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Anti-Common-Core Bills Diversify as Democrats’ Skepticism Grows, Report Says

By Andrew Ujifusa — May 08, 2015 3 min read
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How have legislators’ opposition to the Common Core State Standards changed over the last several years, and what does that shift say (and not say) about the state of pushback to the standards?

Researchers Ashley Jochim and Lesley Lavery aim to answer those questions in their just-released “The Evolving Politics of the Common Core” report for the Brookings Institution. The report draws conclusions from the types and sponsors of bills that in some way react oppose the standards or treat them in a “negative fashion.

Utilizing Dan Thatcher’s common-core bill tracking at the National Conference of State Legislatures, Jochim and Lavery counted 238 “negative” bills dealing with the common core from 2011 to 2014. (All but eight states dealt with some form of such bills during that time, although if you include bills from this year, that number would shrink.) Then they divided them into various categories based on what policies they dealt with, and tracked the number of bills by category that were introduced.

In an interview, Jochim told me that the question she and Lavery asked about whether to include a bill in the study was: “Does it aim to support implementation or undermine it?”

You can see that there’s a growing number of bills dealing with privacy that are a negative response to the standards, even though the standards themselves don’t impact the security of student data. The number of bills dealing with parent engagement, such as legislation that require reviews of standards to have input from parents, has also grown over the last several years. (This year has also been marked by bills in several states from New York to Wisconsin clarifying that parents have the right to opt their students out of state common-core-aligned tests.)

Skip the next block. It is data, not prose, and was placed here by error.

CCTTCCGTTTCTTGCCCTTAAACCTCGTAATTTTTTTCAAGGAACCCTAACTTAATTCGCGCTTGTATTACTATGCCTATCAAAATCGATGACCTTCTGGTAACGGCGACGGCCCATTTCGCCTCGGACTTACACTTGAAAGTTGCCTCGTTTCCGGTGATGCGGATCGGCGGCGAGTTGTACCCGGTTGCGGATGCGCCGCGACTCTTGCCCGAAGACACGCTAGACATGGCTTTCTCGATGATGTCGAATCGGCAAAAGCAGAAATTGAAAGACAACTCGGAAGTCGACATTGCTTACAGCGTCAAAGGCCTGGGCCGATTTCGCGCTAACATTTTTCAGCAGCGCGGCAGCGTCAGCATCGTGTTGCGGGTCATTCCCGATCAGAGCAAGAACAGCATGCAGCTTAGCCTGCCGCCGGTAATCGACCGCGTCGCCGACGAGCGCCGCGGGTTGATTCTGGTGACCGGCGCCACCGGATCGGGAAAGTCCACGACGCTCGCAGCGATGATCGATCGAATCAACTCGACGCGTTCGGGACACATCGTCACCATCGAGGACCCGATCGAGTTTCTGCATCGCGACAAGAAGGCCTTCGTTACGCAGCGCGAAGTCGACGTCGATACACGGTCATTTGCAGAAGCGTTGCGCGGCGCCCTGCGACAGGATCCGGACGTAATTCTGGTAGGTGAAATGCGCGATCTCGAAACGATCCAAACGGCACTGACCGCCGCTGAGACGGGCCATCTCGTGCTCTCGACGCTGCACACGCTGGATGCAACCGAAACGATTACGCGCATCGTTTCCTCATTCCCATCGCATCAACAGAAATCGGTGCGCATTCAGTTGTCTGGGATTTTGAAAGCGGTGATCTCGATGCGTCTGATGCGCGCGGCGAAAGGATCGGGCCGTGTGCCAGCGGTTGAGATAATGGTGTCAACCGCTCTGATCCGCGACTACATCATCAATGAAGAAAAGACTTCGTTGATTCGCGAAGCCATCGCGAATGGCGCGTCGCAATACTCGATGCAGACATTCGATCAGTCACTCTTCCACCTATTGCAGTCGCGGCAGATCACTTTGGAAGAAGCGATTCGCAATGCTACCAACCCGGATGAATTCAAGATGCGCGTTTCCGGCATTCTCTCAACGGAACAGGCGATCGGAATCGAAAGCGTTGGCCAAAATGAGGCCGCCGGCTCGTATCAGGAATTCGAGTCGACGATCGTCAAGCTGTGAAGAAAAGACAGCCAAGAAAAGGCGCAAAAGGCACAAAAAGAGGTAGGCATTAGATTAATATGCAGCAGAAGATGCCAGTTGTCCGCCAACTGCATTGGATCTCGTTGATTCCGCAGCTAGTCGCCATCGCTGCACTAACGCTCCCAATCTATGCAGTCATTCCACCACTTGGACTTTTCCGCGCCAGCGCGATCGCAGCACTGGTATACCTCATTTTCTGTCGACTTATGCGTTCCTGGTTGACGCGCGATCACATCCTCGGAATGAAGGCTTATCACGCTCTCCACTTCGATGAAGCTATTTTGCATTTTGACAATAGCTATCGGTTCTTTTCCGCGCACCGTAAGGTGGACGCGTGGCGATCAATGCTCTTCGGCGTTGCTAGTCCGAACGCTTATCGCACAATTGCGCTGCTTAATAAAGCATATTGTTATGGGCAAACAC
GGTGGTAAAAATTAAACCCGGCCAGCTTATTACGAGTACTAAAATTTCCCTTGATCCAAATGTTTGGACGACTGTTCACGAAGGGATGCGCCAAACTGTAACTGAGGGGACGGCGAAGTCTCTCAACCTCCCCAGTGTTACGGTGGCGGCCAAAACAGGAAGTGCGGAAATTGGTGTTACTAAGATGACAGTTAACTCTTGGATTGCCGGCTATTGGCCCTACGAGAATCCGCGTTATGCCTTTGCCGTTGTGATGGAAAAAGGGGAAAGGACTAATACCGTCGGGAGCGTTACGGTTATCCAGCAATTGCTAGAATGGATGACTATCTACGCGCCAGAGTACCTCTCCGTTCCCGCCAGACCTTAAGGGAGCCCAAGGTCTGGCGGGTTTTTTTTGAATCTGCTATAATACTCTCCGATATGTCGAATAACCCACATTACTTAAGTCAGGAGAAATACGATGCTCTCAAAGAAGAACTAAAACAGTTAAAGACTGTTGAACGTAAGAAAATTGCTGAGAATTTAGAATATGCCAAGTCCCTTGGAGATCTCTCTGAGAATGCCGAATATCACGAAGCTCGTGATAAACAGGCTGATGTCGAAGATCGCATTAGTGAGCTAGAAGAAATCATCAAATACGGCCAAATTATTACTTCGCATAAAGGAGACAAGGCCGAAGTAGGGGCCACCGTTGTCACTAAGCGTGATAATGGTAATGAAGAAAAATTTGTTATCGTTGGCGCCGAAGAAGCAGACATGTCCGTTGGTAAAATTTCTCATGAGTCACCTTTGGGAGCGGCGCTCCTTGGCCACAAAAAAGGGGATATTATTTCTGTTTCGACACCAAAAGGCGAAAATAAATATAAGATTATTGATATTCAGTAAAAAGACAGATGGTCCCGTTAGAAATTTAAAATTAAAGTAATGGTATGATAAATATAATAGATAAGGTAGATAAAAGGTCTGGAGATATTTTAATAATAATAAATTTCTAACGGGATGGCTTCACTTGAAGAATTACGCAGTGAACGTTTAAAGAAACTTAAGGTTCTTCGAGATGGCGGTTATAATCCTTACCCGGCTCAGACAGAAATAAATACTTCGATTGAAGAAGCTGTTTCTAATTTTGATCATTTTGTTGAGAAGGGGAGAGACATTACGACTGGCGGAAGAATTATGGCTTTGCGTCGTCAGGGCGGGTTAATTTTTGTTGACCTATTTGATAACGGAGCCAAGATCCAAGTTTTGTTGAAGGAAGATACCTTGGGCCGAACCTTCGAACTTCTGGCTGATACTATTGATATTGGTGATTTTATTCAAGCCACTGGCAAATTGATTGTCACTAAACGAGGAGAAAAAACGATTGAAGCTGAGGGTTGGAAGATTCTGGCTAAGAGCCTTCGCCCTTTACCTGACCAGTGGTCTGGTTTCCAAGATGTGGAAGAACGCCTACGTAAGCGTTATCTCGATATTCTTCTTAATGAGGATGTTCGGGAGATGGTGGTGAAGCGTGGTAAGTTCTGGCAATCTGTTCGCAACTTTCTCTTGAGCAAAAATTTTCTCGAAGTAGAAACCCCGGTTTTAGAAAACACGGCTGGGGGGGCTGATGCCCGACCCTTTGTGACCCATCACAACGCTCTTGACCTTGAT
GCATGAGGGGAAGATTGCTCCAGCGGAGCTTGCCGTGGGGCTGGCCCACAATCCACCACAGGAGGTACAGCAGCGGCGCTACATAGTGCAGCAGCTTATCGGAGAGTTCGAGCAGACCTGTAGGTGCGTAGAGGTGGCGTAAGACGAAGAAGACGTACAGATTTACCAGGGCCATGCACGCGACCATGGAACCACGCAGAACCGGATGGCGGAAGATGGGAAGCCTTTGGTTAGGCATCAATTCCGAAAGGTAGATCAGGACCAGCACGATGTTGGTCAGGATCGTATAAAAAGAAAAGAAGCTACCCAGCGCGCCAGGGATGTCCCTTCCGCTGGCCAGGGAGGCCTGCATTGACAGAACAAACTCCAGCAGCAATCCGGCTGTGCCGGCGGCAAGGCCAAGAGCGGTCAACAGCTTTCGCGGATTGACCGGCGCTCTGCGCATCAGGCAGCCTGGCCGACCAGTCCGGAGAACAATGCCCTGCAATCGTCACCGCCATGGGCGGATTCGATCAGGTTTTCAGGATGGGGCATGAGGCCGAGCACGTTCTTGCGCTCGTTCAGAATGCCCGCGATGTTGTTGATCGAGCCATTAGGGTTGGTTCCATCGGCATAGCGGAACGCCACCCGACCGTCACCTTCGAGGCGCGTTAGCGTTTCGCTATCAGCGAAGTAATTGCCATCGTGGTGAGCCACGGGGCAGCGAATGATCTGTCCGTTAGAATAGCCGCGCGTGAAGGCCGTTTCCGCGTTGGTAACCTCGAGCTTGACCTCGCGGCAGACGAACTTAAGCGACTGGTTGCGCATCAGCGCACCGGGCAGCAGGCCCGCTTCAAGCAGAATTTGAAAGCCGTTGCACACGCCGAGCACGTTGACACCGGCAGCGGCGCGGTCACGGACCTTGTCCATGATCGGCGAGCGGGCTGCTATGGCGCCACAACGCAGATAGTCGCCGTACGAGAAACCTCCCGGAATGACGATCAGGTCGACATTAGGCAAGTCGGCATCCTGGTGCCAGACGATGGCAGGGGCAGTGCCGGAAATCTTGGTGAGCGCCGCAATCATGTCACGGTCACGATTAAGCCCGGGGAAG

A negative bill in the “accountability” category, for example, would cite the common core’s impact on K-12 accountability as a reason to oppose the standards. However, a bill that delays the impact of common-core test scores on teacher evaluations, for example, wasn’t included in the report.

Jochim and Lavery broke down the sponsors of various “negative” bills by partisan affiliation. As you can see in the chart to the right, they found that Republicans were least likely—and Democrats were therefore most likely—to sponsor “negative” bills related to accountability, costs, and testing.

“Importantly, our findings strongly suggest that the conflict has expanded as implementation has proceeded,” Jochim and Lavery wrote. “While this evolution has taken many proponents by surprise, they are, in our view, predictable responses. During implementation, stakeholders learned more about the real impact of the reforms.”

Republicans remain the majority of common-core opponents, Jochim said. But she stressed that the number of bills dealing with accountability and testing have grown in number since 2011, even though they’re a relatively small share of all “negative” bills. This indicates, she told me, that some opposition is “increasingly tapping into the Democratic coalition.”

Many of the bills marked “non-specific” in the chart had no real content, Jochim said, while others went on at great length about the various ills common core entails.

The two authors also have a couple of broader points. First, they say, it can be easy to overstate the level of opposition to the common core, since many states have made only superficial or minor changes to the standards in the face of pushback. Last month, I wrote about the failure of common-core repeal bills in 2015.

But they also warn that just because a state has officially stuck by the standards does not mean that states are implementing the standards effectively.

“To move from vague proclamations of support to full implementation requires highly specific decisions to be made about who to target, how much money to invest, and which stakeholders to engage,” Jochim and Lavery wrote. “The winners and losers of political debates are profoundly shaped by these choices; some individuals face greater oversight, some programs win a greater share of available dollars, and new regulatory authorities are established and threaten existing power bases.”

Read the full report from Jochim and Lavery.

A version of this news article first appeared in the State EdWatch blog.